Sheryl Grossman saunters into the Blue Moose Cafe in Morgantown, W.Va., amid the crowd of regulars. She walks past a yellow "moose crossing" sign and up to the cashier, ordering her usual: a hot chocolate in a disposable cup, with a straw.
Today is no different from yesterday. Today she hopes to blend in, but knows she will not. Today, like yesterday, she can't help but stand out. At 4 feet 3 inches, she's often confused for a little kid. And at 46 pounds, she has the weight of a typical 5-year-old. Yet she's 36, with a master's degree from Washington University.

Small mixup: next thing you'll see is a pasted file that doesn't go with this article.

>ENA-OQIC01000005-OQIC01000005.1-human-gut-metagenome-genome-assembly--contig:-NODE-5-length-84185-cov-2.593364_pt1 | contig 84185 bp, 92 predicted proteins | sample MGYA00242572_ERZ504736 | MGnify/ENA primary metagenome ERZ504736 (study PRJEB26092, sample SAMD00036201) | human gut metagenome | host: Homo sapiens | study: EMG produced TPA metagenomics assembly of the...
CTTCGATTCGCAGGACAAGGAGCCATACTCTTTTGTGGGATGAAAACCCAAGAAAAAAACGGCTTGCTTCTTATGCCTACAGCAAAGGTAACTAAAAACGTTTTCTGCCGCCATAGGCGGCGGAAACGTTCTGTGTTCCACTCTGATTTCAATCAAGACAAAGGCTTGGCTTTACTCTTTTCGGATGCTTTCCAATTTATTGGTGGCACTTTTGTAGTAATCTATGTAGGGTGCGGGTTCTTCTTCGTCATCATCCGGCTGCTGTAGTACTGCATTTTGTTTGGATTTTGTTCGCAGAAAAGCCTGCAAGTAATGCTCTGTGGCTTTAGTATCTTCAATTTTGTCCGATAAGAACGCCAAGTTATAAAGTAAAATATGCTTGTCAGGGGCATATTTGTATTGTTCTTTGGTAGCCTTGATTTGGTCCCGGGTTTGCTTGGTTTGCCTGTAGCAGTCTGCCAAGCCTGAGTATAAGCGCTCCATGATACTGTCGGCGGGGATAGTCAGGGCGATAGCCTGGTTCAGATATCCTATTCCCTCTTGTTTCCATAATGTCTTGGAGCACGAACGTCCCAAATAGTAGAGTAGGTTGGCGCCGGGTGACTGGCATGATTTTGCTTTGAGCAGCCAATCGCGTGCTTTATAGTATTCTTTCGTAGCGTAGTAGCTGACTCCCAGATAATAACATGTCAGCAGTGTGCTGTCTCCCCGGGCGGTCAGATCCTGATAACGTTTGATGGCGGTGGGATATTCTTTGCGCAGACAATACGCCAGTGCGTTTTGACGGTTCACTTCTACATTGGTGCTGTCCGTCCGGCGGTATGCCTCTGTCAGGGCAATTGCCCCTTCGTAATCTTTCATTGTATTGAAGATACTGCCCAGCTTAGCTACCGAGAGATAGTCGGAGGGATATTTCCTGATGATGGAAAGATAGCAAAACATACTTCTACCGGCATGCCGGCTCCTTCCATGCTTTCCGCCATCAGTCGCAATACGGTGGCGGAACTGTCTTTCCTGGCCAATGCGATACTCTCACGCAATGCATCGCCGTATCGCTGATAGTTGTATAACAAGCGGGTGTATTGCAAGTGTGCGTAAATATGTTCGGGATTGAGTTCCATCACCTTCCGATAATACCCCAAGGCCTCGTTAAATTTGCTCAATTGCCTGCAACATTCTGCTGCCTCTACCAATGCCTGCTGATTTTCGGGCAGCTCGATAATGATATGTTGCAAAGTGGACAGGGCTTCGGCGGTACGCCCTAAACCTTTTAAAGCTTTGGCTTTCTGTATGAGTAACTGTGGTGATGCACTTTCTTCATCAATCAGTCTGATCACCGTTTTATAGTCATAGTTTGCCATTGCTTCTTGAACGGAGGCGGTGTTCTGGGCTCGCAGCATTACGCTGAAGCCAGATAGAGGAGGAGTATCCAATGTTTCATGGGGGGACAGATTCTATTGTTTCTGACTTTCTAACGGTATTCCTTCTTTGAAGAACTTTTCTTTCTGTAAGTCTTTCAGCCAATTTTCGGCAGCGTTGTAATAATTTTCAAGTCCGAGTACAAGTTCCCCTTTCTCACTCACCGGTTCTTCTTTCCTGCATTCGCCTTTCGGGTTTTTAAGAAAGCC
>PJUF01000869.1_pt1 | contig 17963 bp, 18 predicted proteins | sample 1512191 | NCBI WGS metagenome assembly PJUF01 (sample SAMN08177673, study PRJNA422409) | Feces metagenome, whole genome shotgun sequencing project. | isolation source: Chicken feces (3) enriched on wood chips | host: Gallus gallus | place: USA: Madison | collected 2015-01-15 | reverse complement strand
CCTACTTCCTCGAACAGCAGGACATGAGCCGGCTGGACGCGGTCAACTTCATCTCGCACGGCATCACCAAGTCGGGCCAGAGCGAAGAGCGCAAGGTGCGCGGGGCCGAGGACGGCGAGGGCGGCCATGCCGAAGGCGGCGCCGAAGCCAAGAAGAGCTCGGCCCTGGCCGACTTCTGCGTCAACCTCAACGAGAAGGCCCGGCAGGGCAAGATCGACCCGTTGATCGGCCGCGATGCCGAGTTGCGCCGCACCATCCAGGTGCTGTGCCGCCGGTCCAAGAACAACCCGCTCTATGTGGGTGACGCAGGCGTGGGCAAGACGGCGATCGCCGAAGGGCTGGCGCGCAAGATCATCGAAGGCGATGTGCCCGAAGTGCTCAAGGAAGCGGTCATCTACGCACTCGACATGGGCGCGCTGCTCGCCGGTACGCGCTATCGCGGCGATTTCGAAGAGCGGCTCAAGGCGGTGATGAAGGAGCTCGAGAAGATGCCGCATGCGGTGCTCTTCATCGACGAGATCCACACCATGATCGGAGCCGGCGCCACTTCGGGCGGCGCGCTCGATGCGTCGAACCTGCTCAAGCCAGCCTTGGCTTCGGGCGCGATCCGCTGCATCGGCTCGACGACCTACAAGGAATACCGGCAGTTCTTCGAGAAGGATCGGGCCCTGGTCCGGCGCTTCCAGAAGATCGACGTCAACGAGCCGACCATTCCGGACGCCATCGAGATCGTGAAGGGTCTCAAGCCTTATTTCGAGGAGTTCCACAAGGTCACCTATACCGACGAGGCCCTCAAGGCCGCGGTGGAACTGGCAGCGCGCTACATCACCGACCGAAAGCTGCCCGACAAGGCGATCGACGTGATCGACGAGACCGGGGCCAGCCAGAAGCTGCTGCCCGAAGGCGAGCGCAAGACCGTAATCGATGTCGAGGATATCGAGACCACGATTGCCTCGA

The barista, perhaps taken aback by her elfin appearance, returns twice to ask what she ordered.
For Grossman, today is just another day living life as a poster child for one of the rarest diseases on Earth. Historical estimates put the number of people ever recorded to have this disease at fewer than 400. Most of them die before the age of 50. Grossman knows of only three people who have it and are older than she is. But she brushes it off. Statistics lie and, besides, she's never been one for numbers.
Today, like yesterday and the day before, she is treated differently from everyone else. She feels people staring at her. But at this point in her life, she has more important things to worry about. She's had cancer five times. Today, like yesterday, she has one simple goal: to live to become the oldest person ever with Bloom's Syndrome.